I learned Swedish without a single formal lesson extremely quickly (in 4 months to fluency whilst living in a Swedish / English speaking environment), and bought and borrowed an enormous range of books to bring me there. I feel compelled to write a review here due to the relatively high average customer review compared with the actual low quality of the book. This book I would not recommend except as a supplement to the others when you are doing your very first lessons of the language. There are periods in learning a language where you hit a brick wall in one textbook, and you can then turn to this text to "re-learn" from another angle what you have learned before continuing. For the extremely early stages of learning the language I would recommend the Colloquial Swedish book and tapes, but once you get to about lesson 6 or 8 you will move quicker by shifting to something like Göransson & Lindholm's Nybörjarsvenska and The Essentials of Swedish Grammar (In fact, after you read and understand this grammar book which is written in English, you speak Swedish, then you need only bolt on more vocabulary and idioms get you from a basic level towards fluency). As you progress further, move onto something like Ballardini et al, Mål 3 Svenska som andraspråk.
Swedish is a fantastic language that is a lot of fun to speak and is very easy and rewarding to learn for English speakers due to its similarity to our own language. Swedish is not a language that requires rote learning of verb tables because unlike French and Spanish, etc. verb conjugations are not complex. This book does not ask you to rote learn as some do (notably Hugo's which is even worse than this one). Spoken Swedish is impossible to learn in a complete vacuum due to the nuances of the *sing-song* pronunciation that makes the language fun and can only be learned from imitation / mockery (Once you start learning you will understand what I mean when I say mockery ... you turn up the pronunciation to make fun of the language and the Swedes you are talking to, and it is only then that you are pronouncing it close to correctly. This light mockery is also central to the Swedes sense of humour).
It would be impossible, in my opinion, to learn to speak fluent or even passable Swedish from this Teach Yourself book alone, and if someone out there has actually been able to achieve passable Swedish, he/she could have cut their learning time into a fraction with a different choice of book. This book may do okay if you are only wanting to ask for directions and order a beer, but again I believe that the Colloquial Swedish book and tape set are better for that purpose also. Colloquial Swedish treats the subject more seriously with the ultimate goal in mind of getting you through the tedious early stages of learning a language to proficient as quickly and painlessly as possible (but again, I would not recommend that book as the sole teaching aid either).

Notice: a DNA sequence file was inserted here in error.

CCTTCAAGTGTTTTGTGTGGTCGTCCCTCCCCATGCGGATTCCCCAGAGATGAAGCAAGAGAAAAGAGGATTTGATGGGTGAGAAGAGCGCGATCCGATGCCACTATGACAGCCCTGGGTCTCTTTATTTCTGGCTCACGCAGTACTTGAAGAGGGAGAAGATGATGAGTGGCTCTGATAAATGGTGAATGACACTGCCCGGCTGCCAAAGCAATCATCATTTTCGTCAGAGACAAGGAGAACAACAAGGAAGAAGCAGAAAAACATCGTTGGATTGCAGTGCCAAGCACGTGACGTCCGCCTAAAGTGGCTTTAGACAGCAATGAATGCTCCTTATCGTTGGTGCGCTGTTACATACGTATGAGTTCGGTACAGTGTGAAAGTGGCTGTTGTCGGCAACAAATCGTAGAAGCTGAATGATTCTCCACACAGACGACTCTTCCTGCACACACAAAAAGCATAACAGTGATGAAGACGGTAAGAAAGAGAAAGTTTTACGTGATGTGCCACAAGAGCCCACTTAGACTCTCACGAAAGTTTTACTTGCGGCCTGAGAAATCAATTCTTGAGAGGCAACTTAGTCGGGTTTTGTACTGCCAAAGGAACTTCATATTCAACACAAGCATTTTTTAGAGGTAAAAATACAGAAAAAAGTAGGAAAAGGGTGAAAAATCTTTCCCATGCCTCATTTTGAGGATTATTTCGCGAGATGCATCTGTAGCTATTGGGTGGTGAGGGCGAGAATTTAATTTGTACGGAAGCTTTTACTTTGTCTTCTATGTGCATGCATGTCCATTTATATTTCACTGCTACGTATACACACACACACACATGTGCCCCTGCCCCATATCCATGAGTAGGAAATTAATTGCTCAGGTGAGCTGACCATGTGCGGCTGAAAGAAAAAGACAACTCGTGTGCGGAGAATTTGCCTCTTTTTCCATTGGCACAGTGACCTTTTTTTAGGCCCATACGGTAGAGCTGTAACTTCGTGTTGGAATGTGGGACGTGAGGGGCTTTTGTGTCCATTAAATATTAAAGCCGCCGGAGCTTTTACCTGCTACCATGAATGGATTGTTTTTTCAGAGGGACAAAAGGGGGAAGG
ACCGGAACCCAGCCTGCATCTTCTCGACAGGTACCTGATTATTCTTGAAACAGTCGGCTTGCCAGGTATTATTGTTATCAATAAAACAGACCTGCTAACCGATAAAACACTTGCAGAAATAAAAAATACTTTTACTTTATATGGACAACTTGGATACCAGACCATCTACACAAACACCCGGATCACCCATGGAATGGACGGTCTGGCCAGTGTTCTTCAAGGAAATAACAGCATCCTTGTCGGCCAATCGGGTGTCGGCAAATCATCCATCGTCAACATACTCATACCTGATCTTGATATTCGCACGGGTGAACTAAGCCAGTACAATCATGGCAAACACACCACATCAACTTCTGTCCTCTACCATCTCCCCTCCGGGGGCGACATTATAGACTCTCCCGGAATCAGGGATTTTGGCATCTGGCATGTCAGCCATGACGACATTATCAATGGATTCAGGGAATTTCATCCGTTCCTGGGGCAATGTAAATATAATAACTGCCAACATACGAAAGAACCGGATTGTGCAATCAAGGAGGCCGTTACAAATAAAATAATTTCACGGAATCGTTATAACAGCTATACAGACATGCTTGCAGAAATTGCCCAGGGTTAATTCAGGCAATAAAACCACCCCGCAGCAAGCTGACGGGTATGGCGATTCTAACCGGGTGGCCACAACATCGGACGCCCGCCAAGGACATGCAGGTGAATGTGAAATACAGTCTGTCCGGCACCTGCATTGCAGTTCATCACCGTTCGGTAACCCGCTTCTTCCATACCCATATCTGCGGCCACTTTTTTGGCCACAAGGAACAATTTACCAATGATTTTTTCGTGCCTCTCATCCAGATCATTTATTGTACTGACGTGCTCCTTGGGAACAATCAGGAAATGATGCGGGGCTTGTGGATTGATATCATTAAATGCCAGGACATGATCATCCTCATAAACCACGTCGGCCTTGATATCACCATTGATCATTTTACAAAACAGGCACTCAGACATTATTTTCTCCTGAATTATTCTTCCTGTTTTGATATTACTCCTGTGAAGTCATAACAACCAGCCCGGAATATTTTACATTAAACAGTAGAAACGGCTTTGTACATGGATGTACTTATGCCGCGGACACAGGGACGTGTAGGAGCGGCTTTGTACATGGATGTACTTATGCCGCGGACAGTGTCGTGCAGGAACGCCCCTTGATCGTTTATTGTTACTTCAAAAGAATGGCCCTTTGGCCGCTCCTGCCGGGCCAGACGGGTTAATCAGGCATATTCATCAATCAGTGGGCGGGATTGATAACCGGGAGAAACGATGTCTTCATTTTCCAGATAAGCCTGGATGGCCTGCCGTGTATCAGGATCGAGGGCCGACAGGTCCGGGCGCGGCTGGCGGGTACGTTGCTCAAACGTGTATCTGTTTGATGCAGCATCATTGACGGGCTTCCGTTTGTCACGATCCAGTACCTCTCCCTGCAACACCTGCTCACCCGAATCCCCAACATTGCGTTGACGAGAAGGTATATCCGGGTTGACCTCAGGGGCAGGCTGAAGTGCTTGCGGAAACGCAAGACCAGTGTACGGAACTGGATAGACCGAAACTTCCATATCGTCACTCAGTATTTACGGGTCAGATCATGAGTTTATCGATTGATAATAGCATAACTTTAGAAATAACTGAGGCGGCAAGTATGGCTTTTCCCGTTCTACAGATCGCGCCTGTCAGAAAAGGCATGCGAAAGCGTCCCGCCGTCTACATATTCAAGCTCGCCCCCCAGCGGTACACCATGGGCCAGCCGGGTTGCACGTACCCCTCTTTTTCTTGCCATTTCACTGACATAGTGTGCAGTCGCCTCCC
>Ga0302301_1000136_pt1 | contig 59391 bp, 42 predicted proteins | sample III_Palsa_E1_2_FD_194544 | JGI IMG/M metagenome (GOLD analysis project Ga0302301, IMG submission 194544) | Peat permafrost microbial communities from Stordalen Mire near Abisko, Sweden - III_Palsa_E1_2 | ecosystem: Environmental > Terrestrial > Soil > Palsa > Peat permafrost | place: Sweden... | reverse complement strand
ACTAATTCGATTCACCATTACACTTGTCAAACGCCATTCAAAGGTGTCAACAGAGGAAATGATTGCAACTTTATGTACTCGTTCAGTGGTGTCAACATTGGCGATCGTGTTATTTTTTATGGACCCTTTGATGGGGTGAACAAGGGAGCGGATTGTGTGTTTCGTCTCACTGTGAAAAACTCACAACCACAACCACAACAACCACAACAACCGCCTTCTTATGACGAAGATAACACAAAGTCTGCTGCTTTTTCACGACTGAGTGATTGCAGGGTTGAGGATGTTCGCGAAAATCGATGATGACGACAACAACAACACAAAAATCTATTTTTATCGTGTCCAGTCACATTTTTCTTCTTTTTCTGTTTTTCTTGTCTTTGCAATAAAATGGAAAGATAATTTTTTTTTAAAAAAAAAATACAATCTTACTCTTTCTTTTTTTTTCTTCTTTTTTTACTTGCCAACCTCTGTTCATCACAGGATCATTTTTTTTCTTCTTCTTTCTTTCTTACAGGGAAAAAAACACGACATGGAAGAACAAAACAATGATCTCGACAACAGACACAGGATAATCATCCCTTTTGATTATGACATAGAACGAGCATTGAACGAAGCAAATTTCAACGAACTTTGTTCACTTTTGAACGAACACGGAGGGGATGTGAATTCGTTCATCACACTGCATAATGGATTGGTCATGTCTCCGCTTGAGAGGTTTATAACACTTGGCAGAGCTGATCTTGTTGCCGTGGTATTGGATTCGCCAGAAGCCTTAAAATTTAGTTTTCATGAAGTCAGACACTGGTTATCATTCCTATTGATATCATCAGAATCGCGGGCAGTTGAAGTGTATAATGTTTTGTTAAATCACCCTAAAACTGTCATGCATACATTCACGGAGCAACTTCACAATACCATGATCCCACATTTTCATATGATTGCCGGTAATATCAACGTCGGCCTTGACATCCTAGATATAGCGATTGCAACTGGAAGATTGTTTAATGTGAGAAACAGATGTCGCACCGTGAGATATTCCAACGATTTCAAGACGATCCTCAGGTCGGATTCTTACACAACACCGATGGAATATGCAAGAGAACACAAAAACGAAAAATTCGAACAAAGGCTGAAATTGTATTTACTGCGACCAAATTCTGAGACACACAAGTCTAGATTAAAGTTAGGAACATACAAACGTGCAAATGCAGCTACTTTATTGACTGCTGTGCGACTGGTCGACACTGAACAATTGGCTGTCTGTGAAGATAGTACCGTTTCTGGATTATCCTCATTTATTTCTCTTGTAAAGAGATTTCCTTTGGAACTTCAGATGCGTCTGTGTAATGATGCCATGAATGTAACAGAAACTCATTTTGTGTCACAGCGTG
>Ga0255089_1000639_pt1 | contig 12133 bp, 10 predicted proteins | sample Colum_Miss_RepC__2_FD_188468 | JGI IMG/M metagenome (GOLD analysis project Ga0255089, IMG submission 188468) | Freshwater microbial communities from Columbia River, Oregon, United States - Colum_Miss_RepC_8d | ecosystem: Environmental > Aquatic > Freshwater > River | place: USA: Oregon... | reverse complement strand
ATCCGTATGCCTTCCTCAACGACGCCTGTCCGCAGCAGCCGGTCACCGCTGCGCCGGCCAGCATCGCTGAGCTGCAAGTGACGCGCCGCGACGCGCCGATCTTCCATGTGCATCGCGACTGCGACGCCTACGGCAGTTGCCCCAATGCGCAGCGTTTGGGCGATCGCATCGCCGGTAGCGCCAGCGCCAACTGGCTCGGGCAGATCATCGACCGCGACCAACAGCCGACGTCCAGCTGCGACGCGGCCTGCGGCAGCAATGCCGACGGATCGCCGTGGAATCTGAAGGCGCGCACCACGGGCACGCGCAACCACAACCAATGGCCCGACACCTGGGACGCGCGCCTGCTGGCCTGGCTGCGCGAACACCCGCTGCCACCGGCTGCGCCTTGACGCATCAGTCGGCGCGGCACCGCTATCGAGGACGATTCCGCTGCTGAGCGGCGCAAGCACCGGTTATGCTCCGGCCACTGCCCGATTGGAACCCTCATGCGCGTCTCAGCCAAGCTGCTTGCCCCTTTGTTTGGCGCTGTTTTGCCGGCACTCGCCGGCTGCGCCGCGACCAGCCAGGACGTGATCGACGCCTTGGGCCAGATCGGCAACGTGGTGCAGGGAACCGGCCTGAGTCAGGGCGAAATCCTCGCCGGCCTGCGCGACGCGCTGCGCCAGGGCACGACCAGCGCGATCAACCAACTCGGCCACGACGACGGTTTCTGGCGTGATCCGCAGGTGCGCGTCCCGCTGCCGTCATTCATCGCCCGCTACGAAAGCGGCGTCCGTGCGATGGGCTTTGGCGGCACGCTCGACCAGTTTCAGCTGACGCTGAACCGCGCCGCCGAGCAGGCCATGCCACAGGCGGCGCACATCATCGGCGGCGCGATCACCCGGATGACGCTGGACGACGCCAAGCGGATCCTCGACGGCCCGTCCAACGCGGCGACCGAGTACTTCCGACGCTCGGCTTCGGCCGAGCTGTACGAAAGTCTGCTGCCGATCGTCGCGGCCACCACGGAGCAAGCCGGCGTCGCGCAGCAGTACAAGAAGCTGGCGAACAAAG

26 of 27 people found the following review helpful
Worth buying if used with other textbooks 26 Dec. 2002
By A Customer - Published on
Format: Paperback
I have just spent the last two months teaching myself the fundamentals of Swedish grammar, and shall relate the experience I had using the following textbooks: Croghan's "Teach Youself Swedish"; Hugo's "Simplified System Of Swedish In Three Months"(an early edition, not the updated Graves' edition, which I haven't read yet); Viberg's "Essentials Of Swedish Grammar"; and Prisma's "English-Swedish/Swedish-English Dictionary". Three of these books are available at
I agree with some of the reviewers who decry the 'modernisation' of the Teach Yourself series. It has resulted in a product, which, in many respects, is inferior to the original. I can recall how the Teach Yourself editions for German and Russian that I used in the 1980s were essentially grammar books, in which a different part of speech was covered in each chapter and was followed by a basic vocabulary and exercises to test the reader's translating skills. My only criticism of these books is that they made for dry reading and at times their rote work was excessive. With the new Teach Youself series- Croghan's "Teach Yourself Swedish" being a case in point- grammar takes second place to the Dialogues, making it necessary for the reader to turn to other books, like Hugo's and Viberg's, for a better organised and more thorough explanation of grammar. But, although the Dialogues seem contrived, they cover a wide variety of topics dealing with everday situations. I realise that I may never be able to converse in Swedish if caught in one these situations, but at least the book showed me how such a conversation would be carried out. Furthermore, the book is filled with fascinating tidbits of Swedish history, culture, customs, and cuisine. Here, then, are two reasons why I felt the book was worth the purchase. (I hope that the publishers of the Teach Yourself series will take note of the criticisms that their books have received by Amazon reviewers, and re-write some of them, incorporating the best of the old with the best of the new.)